Due diligence is a systematic process for acquiring and analyzing information to help a buyer or seller determine whether or not to proceed with a proposed business transaction. The information obtained relates to all aspects of the business in question. Due diligence should include both quantitative information, such as sales and other financial data. Qualitative information includes things such as an assessment of the existing management, internal systems, existing licenses, location and other matters.

Q. What are the main reasons for the failure of a business after being purchased?
A. The popular response is to list technical factors such as: the price paid was significantly over market value, the due diligence procedures were not adequate, a previously dependent asset was unable to function/survive without support, a change in business environment created unexpected problems. These factors can play a role in a business’ failure, but the main reason would be the purchase of a business already on the decline and the new owner is undercapitalized. The success rate for existing businesses purchased is significantly higher than the success rate for a new business startup. Statistics indicate a 80% failure rate for new business ventures within five years, while business brokers report that 70% of businesses they sold are still in business five years later.

Q. How much cash do I need to purchase a business?
A. In most cases, a portion of the total consideration paid for a business is paid in some sort of deferred payment – whether in the form of a seller note or payments contingent on the performance of the business. Third party lenders are also available to make acquisition loans. Therefore, a cash investment of 1/3 to 1/2 of the purchase price may be sufficient to complete a transaction, depending upon the finance ability of the transaction.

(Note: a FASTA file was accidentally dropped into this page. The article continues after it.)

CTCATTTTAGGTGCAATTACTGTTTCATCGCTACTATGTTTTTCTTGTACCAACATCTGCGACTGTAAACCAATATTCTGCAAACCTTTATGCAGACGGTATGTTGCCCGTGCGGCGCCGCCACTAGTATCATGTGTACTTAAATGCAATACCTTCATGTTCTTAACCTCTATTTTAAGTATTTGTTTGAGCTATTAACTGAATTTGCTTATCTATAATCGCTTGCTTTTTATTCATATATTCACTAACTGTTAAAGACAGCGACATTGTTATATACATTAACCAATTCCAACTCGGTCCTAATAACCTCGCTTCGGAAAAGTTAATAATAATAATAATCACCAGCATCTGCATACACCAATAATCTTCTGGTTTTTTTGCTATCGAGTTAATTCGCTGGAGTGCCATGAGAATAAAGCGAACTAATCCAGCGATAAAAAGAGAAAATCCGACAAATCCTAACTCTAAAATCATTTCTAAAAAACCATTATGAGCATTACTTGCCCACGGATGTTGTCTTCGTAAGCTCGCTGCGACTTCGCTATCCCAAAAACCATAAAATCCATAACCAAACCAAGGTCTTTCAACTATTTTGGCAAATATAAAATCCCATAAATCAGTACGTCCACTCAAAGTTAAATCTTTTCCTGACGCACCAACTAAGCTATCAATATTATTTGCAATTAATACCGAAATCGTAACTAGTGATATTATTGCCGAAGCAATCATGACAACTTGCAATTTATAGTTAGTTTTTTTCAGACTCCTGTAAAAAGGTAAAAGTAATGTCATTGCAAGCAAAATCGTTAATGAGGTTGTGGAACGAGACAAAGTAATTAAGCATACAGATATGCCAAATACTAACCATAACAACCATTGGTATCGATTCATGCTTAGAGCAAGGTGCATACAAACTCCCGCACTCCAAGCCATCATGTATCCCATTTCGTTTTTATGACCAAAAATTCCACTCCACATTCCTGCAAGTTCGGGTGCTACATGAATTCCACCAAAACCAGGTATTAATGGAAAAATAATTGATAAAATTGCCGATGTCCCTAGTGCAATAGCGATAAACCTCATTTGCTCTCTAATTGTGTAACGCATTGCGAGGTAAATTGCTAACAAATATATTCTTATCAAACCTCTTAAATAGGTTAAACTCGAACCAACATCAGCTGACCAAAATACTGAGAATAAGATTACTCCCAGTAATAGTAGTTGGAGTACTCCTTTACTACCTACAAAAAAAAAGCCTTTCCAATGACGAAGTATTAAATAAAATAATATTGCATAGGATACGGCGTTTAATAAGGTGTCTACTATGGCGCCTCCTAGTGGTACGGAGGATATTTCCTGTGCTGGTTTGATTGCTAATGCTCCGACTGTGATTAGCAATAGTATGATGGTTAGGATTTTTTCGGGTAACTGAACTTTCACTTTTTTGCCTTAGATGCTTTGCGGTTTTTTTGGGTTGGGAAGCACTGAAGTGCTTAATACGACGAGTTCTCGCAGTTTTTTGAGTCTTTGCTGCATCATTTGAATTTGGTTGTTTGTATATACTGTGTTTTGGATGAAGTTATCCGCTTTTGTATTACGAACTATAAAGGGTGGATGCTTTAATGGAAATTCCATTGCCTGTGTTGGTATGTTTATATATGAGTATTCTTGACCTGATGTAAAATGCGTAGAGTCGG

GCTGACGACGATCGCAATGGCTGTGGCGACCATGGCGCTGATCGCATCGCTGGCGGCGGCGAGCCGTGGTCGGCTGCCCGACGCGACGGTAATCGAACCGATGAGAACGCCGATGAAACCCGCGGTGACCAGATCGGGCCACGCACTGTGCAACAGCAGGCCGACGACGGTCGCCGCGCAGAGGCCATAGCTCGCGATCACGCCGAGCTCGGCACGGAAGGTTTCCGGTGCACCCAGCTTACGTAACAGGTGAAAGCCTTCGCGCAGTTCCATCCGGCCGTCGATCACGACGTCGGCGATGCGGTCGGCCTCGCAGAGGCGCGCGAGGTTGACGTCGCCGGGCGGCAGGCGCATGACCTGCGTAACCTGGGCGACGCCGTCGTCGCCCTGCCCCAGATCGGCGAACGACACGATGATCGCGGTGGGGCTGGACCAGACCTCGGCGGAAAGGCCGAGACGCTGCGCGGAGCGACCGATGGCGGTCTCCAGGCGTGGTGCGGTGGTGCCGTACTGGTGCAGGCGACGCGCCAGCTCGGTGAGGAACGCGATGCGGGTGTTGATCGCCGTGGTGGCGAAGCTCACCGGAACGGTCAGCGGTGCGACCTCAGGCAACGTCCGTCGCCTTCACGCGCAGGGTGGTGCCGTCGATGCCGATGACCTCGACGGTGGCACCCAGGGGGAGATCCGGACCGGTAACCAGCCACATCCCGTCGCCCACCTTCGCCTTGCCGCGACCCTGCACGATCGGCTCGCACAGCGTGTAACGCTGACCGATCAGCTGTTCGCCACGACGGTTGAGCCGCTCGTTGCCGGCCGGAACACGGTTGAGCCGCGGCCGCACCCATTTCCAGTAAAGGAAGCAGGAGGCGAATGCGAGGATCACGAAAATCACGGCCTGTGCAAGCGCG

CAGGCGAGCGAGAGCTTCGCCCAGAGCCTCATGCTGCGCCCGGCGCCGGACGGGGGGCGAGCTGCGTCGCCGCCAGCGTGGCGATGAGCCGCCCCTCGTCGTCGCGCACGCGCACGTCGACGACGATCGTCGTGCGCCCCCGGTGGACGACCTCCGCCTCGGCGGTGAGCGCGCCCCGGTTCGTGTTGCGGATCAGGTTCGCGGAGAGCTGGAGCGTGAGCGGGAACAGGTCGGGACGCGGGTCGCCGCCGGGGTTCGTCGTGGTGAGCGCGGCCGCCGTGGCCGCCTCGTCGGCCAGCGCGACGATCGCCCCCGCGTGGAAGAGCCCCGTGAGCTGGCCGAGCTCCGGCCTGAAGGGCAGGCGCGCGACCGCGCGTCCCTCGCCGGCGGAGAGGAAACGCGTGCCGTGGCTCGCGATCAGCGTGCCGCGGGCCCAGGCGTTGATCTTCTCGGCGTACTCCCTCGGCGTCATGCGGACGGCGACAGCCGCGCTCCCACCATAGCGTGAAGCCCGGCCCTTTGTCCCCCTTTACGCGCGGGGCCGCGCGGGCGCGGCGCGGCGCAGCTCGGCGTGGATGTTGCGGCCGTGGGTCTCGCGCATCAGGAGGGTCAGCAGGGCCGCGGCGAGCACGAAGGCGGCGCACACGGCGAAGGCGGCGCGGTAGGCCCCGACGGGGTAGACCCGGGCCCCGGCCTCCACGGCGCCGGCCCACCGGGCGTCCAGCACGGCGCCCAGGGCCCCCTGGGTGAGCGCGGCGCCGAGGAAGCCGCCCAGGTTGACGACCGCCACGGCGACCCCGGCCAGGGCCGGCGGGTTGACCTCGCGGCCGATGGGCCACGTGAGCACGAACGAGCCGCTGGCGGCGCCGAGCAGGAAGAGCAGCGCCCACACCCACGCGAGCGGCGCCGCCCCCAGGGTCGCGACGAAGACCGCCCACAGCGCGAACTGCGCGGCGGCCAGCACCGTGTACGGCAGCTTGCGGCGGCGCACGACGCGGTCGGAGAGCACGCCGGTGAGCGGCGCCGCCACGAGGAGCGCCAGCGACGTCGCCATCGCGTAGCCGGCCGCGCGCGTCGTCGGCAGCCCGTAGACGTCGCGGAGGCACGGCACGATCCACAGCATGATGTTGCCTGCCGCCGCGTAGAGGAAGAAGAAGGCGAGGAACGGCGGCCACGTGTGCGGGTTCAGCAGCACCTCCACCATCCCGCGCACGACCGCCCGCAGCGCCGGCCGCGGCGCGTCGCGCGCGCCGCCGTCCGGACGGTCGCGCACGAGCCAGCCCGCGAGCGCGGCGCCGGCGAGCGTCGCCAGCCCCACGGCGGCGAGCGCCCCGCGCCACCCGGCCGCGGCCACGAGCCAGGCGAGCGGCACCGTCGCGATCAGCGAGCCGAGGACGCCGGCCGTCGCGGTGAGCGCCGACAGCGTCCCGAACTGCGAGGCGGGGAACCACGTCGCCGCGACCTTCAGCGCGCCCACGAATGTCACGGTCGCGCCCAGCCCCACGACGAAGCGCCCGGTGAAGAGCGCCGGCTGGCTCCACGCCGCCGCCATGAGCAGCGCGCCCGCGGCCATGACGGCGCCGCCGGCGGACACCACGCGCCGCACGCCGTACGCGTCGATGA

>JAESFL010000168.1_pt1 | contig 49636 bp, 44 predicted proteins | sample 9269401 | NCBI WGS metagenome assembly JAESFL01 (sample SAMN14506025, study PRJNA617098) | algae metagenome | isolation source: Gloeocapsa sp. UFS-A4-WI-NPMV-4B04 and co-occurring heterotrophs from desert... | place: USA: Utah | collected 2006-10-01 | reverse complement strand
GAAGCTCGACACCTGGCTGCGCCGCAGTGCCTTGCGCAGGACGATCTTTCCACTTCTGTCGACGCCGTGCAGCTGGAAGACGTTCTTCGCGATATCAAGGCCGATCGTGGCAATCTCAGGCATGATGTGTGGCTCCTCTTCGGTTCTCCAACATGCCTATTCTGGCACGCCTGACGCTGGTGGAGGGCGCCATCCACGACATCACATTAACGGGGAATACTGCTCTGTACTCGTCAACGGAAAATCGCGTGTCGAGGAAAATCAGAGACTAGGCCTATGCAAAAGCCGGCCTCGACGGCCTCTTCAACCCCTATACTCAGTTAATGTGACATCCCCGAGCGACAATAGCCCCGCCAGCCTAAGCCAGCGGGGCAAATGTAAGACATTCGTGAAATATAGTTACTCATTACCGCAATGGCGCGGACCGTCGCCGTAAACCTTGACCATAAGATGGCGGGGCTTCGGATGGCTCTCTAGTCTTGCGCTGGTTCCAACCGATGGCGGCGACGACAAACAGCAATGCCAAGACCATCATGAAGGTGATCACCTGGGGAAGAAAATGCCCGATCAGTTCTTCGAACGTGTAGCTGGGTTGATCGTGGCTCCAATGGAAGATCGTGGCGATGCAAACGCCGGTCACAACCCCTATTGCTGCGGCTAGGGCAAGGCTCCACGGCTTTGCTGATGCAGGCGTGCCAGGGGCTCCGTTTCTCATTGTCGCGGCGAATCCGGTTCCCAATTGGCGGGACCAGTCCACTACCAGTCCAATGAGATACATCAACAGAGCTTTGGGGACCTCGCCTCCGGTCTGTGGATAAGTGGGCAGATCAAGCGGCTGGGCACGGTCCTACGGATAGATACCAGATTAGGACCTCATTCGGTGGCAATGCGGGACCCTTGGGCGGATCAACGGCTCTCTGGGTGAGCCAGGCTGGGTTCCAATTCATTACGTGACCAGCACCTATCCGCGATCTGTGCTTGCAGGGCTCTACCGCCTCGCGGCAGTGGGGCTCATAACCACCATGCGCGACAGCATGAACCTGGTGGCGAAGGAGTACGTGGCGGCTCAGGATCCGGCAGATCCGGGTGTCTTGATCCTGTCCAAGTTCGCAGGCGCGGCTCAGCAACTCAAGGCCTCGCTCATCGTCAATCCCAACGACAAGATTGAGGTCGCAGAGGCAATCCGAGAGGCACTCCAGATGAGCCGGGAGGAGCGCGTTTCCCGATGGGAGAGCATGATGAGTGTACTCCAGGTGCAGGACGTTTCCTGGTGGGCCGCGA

Q. Where can I obtain financing to help me buy a business?
A. 100% of Capital Business Solutions clients agree to seller financing. If a seller does not agree to some sort of financing, it is usually a large indicator of a lack of belief in the business’ chance of survival by the current owner. There are indeed other financing resources available but due to the current state of the economy, banks are not lending unless the “perfect storm” has occurred. The term “perfect storm” defines a situation where the seller of a business has immaculate books and records and the potential buyer has perfect credit, 20%-30% down payment, ability to collateralize the loan by 100%, and possess specific industry experience.

Q. How do I determine if the business is a good deal for me?
A. It is important for buyers to be cash-flow specific as opposed to industry specific. Also, the company must meet the criteria of the Buyer’s Sanity Check. This is a format used to determine whether a business is worth pursuing. It consists of 5 basic questions:

  1. What is the required downpayment for the business in question?
  2. Will the cash-flow of the business support the debt service?
  3. After the debt service is paid, how much money is leftover for me to live on?
  4. How soon will I get the initial return on investment?
  5. Does the business have potential to grow?

If the business can pay for itself, afford your lifestyle, and obtain your return on investment in under three years then it has the markings of an excellent deal.

Q. What are the nonnegotiable in purchasing a business that I must demand from the seller?
A. 
Never buy a business without reviewing all financials, the inclusion of all intellectual property, training, and a noncompete clause signed by the seller/sellers.

Q. How do I locate the good businesses for sell.
A. Hire an experienced business broker as most healthy businesses are listed with brokers in order to maintain confidentiality and create deal structure.